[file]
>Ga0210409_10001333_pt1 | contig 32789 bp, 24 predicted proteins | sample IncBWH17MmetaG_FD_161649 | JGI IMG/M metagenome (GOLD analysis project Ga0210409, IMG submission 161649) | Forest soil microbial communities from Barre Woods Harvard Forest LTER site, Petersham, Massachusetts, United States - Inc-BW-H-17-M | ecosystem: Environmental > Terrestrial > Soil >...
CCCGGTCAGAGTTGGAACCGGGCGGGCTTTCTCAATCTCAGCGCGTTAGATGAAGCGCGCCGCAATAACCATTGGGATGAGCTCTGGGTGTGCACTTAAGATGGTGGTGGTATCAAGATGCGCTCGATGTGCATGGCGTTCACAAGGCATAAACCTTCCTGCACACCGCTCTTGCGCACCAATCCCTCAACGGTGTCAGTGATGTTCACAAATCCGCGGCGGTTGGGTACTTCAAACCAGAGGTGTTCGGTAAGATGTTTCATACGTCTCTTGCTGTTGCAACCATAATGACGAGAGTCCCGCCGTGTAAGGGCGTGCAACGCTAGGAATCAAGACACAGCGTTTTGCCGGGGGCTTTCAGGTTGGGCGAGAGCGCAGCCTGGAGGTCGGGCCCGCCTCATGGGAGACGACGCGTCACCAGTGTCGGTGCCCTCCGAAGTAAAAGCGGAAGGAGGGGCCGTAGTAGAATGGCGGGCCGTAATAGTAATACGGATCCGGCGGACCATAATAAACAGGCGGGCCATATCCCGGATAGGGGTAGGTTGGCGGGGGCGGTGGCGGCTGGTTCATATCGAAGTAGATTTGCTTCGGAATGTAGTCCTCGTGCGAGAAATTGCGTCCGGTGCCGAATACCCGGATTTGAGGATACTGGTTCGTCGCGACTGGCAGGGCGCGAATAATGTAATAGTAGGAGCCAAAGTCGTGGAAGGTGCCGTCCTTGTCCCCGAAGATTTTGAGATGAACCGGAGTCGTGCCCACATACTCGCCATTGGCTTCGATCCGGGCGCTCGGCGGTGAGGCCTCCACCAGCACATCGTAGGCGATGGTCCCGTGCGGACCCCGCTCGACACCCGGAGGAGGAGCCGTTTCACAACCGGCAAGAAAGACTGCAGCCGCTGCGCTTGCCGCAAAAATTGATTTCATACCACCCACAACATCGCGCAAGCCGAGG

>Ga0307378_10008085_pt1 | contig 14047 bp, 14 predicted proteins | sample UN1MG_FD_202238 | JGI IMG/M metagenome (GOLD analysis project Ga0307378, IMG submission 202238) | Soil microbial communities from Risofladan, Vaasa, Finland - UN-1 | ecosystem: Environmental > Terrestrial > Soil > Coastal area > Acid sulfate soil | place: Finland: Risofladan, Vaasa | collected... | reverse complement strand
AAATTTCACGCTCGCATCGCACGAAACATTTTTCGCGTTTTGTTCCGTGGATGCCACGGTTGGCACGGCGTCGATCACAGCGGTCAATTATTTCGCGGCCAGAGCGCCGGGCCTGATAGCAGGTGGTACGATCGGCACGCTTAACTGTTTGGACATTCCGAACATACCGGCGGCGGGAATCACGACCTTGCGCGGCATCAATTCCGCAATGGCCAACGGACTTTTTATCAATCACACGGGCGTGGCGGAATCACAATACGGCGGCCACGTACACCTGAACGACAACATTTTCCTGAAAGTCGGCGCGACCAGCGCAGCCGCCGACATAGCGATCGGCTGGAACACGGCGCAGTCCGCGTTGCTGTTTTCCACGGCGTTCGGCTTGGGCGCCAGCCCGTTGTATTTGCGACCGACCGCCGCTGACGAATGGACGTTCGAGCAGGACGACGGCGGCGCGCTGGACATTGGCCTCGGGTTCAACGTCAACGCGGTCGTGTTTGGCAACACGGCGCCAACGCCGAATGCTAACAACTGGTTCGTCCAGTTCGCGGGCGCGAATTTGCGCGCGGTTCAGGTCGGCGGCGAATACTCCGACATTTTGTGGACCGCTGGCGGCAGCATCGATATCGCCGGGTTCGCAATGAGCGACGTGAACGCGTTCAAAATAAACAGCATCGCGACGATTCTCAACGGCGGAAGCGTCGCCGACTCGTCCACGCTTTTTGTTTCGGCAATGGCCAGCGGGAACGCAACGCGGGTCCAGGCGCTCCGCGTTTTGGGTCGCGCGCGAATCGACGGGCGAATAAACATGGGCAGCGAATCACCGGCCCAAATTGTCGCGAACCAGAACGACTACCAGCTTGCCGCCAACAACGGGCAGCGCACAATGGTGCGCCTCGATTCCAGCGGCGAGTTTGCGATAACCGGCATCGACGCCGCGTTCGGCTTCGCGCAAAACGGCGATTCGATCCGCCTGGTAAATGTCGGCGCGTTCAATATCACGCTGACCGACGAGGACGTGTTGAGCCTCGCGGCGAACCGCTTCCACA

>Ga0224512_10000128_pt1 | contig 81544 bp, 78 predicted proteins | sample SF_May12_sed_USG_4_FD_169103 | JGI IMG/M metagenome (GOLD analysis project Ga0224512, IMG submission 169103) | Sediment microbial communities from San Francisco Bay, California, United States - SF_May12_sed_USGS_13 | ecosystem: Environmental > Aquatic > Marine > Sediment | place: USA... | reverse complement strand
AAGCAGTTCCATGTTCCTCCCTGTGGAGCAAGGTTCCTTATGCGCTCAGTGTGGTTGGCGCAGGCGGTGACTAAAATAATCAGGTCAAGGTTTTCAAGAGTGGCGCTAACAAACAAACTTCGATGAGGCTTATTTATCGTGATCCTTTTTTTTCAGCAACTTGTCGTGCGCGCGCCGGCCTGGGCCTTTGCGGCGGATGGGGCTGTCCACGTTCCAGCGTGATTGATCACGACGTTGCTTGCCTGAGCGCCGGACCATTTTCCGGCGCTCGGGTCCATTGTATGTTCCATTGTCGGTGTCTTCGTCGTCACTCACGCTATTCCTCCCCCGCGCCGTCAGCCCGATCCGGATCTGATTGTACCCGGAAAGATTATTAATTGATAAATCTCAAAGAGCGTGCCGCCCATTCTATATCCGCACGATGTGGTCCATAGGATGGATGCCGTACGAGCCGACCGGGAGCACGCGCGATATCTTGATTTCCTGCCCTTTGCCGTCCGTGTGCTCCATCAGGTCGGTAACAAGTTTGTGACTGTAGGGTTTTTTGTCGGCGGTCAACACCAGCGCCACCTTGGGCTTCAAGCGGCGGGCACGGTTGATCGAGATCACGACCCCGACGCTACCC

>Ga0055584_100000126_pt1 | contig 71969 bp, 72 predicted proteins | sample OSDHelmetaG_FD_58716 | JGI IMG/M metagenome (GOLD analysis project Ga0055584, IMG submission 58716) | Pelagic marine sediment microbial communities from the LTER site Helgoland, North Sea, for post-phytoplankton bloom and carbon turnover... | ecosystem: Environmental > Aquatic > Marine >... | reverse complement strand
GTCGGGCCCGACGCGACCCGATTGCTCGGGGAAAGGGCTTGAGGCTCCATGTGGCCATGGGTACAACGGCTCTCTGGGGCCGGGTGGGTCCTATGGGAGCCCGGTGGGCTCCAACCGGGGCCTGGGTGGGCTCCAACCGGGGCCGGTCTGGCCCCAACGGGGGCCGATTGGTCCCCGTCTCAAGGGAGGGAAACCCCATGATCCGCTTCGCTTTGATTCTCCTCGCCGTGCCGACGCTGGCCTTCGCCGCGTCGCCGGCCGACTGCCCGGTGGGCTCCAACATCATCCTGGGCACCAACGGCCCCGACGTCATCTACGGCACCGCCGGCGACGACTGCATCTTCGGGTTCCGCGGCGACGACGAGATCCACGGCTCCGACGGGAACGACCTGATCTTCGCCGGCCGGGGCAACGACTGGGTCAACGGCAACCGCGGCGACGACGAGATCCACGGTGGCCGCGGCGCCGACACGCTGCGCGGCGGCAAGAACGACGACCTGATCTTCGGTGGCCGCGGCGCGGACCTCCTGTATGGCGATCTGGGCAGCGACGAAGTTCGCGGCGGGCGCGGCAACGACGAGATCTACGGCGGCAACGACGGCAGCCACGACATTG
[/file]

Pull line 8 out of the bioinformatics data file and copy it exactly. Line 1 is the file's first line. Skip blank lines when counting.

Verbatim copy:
GTCGGGCCCGACGCGACCCGATTGCTCGGGGAAAGGGCTTGAGGCTCCATGTGGCCATGGGTACAACGGCTCTCTGGGGCCGGGTGGGTCCTATGGGAGCCCGGTGGGCTCCAACCGGGGCCTGGGTGGGCTCCAACCGGGGCCGGTCTGGCCCCAACGGGGGCCGATTGGTCCCCGTCTCAAGGGAGGGAAACCCCATGATCCGCTTCGCTTTGATTCTCCTCGCCGTGCCGACGCTGGCCTTCGCCGCGTCGCCGGCCGACTGCCCGGTGGGCTCCAACATCATCCTGGGCACCAACGGCCCCGACGTCATCTACGGCACCGCCGGCGACGACTGCATCTTCGGGTTCCGCGGCGACGACGAGATCCACGGCTCCGACGGGAACGACCTGATCTTCGCCGGCCGGGGCAACGACTGGGTCAACGGCAACCGCGGCGACGACGAGATCCACGGTGGCCGCGGCGCCGACACGCTGCGCGGCGGCAAGAACGACGACCTGATCTTCGGTGGCCGCGGCGCGGACCTCCTGTATGGCGATCTGGGCAGCGACGAAGTTCGCGGCGGGCGCGGCAACGACGAGATCTACGGCGGCAACGACGGCAGCCACGACATTG